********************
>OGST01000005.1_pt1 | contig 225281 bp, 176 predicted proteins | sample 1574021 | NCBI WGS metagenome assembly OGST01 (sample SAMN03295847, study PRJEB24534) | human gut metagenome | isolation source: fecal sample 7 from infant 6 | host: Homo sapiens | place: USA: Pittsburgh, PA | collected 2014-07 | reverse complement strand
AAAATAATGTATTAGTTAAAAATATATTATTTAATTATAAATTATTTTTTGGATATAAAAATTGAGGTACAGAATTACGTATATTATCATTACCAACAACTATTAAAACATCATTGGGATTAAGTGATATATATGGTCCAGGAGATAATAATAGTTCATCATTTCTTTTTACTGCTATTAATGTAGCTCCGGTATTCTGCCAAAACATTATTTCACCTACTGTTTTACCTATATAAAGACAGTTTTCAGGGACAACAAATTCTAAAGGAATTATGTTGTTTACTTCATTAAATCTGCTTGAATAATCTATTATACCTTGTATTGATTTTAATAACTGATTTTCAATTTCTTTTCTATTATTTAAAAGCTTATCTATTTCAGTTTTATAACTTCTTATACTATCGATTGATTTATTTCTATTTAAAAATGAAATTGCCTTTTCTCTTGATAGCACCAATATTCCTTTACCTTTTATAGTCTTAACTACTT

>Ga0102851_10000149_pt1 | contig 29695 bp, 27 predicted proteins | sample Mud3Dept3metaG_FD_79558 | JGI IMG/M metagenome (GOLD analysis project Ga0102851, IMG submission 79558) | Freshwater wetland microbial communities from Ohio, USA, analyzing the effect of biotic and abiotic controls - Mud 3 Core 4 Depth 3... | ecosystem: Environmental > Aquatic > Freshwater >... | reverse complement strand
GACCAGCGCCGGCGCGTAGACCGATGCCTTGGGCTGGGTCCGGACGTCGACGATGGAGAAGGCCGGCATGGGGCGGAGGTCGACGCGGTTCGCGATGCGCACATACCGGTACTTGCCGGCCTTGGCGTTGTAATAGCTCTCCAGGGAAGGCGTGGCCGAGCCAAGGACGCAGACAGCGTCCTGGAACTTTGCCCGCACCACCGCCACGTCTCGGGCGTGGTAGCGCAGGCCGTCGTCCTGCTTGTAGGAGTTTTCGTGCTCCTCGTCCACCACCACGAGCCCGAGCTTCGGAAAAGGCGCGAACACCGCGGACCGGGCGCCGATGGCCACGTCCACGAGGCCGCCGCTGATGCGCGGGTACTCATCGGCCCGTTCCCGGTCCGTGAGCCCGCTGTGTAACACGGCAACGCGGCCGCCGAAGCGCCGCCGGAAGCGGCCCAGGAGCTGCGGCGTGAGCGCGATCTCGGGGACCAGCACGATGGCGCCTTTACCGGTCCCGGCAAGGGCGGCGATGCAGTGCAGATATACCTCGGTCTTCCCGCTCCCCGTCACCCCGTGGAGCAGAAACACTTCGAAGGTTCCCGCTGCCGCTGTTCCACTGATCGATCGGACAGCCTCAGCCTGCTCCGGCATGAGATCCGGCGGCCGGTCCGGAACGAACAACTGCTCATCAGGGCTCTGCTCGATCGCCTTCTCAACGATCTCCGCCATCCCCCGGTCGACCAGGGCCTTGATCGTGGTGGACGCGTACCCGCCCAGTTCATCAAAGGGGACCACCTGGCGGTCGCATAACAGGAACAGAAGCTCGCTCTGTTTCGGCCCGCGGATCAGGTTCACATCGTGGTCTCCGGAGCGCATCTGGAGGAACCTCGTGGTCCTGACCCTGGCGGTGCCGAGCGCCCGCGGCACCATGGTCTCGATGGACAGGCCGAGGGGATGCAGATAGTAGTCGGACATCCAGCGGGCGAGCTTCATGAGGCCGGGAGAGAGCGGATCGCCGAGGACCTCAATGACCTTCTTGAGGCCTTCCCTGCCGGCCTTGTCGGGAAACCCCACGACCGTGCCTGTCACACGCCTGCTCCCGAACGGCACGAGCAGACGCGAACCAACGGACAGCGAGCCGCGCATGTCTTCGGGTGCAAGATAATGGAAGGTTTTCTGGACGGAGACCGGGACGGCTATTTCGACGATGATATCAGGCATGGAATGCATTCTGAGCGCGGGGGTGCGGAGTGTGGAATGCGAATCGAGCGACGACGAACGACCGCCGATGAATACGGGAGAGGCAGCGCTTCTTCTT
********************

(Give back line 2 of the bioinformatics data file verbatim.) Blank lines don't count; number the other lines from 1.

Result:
AAAATAATGTATTAGTTAAAAATATATTATTTAATTATAAATTATTTTTTGGATATAAAAATTGAGGTACAGAATTACGTATATTATCATTACCAACAACTATTAAAACATCATTGGGATTAAGTGATATATATGGTCCAGGAGATAATAATAGTTCATCATTTCTTTTTACTGCTATTAATGTAGCTCCGGTATTCTGCCAAAACATTATTTCACCTACTGTTTTACCTATATAAAGACAGTTTTCAGGGACAACAAATTCTAAAGGAATTATGTTGTTTACTTCATTAAATCTGCTTGAATAATCTATTATACCTTGTATTGATTTTAATAACTGATTTTCAATTTCTTTTCTATTATTTAAAAGCTTATCTATTTCAGTTTTATAACTTCTTATACTATCGATTGATTTATTTCTATTTAAAAATGAAATTGCCTTTTCTCTTGATAGCACCAATATTCCTTTACCTTTTATAGTCTTAACTACTT